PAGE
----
Delta Will Soon Offer Passengers Electric Planes That Will Fly Them To And From the Airport
joby electric aircraft

Delta Will Soon Offer Passengers Electric Planes That Will Fly Them To And From the Airport

Delta Air Lines is on a trajectory toward the future with a new partnership set to offer customers flights on an electric plane that will go to and from the airport. 

The carrier will partner with Joby, a company that operates all-electric vertical takeoff and landing aircraft, to transport passengers from the city to the airport, Delta shared with Travel + Leisure on Tuesday.

The airline plans to start service in New York and Los Angeles in 2024.

“Delta always looks forward and embraces opportunities to lead the future, and we’ve found in Joby a partner that shares our pioneering spirit and commitment to delivering innovative, seamless experiences that are better for our customers, their journeys, and our world,” Delta’s CEO Ed Bastian said. “This is a groundbreaking opportunity for Delta to deliver a time-saving, uniquely premium home-to-airport solution for customers in key markets we’ve been investing and innovating in for many years.”

The code of the service has not been released. However, Delta initially invested $60 million in Joby and can expand its total investment to $200 million in the future.

Joby’s aircraft resembles a helicopter with propellers and have flown more than 1,000 test flights, the company confirmed.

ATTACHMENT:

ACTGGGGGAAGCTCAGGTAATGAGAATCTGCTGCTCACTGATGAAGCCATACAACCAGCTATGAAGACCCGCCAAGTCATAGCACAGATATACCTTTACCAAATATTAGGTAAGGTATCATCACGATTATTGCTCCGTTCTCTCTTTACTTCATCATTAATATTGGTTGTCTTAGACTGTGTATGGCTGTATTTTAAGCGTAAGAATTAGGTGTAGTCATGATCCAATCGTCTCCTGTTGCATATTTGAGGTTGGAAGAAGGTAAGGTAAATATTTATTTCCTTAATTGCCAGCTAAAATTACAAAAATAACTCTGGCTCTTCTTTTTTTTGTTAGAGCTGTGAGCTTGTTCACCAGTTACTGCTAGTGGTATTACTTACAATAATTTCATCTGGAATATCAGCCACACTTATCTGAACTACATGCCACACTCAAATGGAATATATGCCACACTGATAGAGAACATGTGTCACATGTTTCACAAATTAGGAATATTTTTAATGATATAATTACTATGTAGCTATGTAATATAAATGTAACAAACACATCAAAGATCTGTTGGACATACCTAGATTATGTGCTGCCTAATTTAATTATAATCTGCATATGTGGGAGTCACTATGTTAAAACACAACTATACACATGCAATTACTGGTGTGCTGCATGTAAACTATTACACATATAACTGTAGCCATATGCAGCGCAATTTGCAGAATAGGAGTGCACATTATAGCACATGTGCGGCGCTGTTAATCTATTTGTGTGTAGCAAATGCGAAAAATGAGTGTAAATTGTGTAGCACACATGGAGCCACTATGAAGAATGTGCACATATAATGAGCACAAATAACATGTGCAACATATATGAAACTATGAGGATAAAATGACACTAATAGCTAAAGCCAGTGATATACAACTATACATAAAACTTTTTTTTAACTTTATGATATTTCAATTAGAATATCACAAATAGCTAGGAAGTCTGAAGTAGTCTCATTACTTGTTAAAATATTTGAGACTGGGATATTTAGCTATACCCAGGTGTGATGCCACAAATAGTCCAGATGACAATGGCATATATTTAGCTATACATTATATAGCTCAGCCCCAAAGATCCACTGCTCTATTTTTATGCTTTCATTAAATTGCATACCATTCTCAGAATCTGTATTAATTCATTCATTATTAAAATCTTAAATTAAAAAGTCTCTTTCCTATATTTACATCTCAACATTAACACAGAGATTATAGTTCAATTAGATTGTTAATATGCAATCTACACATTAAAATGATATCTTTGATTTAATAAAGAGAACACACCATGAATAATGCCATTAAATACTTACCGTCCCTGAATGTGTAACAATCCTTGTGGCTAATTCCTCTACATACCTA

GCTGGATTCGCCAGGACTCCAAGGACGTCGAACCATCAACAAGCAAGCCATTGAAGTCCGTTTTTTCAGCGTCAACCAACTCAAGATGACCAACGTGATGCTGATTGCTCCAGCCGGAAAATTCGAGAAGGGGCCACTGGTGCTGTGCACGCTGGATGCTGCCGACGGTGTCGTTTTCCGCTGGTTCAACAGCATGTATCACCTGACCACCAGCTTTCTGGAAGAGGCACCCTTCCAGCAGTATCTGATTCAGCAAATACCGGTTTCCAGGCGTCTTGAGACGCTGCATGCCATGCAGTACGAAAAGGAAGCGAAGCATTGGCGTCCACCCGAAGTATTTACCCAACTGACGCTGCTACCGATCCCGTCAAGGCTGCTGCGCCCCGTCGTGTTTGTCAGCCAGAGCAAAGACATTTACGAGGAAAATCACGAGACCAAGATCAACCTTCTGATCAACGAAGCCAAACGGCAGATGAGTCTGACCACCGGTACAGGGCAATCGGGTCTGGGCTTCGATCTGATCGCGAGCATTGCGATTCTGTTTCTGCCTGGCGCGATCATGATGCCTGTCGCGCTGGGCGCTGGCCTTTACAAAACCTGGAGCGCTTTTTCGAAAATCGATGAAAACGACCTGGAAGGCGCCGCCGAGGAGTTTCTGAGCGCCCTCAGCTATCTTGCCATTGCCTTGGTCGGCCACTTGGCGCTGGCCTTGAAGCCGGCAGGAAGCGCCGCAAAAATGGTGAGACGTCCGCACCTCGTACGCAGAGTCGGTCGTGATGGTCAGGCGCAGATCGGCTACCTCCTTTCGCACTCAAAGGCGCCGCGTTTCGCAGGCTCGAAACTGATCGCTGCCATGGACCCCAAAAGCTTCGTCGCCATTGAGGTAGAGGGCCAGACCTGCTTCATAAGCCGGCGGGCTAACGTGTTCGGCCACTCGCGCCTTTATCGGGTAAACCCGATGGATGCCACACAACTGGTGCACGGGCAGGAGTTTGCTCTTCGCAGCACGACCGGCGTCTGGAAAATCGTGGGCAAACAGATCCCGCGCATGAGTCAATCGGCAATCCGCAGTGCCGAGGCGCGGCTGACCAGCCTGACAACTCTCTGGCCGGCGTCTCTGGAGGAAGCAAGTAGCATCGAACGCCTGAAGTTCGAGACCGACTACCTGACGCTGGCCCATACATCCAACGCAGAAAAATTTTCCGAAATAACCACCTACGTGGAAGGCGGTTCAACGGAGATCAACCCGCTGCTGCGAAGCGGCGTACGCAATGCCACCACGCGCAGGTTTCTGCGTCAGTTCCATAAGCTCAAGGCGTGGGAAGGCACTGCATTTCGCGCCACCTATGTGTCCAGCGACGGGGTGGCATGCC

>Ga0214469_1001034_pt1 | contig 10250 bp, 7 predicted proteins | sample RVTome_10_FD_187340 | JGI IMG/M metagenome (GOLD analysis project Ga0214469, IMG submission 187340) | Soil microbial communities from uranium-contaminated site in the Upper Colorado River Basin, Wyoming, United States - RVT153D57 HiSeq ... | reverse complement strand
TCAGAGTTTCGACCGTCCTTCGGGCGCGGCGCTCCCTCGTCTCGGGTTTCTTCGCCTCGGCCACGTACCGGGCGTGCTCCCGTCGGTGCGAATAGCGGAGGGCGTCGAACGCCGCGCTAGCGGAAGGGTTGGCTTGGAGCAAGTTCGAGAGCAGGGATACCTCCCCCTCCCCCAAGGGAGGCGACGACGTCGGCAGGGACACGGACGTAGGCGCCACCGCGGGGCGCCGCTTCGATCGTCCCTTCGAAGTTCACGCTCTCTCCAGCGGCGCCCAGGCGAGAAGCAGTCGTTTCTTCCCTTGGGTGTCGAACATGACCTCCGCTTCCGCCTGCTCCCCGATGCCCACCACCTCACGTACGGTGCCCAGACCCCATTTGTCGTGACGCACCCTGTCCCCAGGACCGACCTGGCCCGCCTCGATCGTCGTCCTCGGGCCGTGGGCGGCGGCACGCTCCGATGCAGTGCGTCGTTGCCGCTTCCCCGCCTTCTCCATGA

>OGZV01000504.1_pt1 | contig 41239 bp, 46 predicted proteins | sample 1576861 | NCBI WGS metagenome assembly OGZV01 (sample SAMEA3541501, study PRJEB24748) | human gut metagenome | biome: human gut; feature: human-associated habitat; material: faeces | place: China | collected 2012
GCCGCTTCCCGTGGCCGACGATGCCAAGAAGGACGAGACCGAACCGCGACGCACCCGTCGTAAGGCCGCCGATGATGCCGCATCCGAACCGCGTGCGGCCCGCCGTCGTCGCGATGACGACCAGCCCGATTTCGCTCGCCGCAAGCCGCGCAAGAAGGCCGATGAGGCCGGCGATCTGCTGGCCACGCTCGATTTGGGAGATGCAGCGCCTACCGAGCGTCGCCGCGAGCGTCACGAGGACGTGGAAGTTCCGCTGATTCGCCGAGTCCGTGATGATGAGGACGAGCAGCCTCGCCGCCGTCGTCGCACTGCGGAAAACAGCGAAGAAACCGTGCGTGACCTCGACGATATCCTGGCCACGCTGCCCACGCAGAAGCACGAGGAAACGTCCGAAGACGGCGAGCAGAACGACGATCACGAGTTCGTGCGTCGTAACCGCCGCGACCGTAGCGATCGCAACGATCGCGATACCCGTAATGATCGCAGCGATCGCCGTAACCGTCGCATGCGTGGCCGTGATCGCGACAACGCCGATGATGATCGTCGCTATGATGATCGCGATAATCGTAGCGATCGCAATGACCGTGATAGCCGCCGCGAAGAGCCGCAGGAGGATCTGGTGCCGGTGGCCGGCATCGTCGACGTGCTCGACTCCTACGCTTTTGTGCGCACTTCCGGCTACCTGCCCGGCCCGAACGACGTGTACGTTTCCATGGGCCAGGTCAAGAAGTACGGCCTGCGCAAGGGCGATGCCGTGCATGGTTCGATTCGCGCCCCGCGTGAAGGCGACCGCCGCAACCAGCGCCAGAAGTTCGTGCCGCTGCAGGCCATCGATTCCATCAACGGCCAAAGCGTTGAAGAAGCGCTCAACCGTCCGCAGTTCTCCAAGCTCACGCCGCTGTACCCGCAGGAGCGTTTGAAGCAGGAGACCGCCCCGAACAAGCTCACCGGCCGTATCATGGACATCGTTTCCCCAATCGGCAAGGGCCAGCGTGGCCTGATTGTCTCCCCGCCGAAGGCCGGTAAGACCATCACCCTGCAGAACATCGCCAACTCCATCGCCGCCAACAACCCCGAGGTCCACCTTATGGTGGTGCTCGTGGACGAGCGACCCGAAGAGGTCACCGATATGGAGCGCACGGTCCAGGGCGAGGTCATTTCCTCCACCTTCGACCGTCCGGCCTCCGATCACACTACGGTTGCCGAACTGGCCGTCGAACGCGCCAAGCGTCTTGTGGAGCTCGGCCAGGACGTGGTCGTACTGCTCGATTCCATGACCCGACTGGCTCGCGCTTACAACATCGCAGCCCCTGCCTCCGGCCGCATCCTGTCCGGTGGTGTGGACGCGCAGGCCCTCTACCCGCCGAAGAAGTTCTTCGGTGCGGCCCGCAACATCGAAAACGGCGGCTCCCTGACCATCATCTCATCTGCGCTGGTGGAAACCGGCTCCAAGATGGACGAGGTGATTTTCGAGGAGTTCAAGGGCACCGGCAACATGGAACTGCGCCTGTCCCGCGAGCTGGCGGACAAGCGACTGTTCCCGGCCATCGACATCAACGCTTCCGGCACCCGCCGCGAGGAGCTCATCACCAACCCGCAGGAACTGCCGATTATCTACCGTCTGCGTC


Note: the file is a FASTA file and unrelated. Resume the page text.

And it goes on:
“We share Delta’s unwavering commitment to delivering seamless and sustainable journeys to customers,” Joby’s Founder and CEO, JoeBen Bevirt, said in the statement. “Their history of innovation, along with their vast operational expertise and leadership on climate change, make them incredible partners for Joby, and it’s an honor to be working alongside them.”

Several other airlines had invested in electric planes, including United Airlines, when they purchased 200 four-seat electric planes to invest in flying taxis. As well as Hawaiian Airlines, which invested in electric sea gliders for island-to-island shuttles.

An all-electric passenger plane took off for the first time in September. The aircraft is built to operate flights ranging from 150 miles to 250 miles.

About Crystal Gross

Crystal joined BallerAlert in 2020 to renew her passion for writing. She is a Kentucky native who now lives in the heart of Atlanta. She enjoys reading, politics, traveling, and of course writing.

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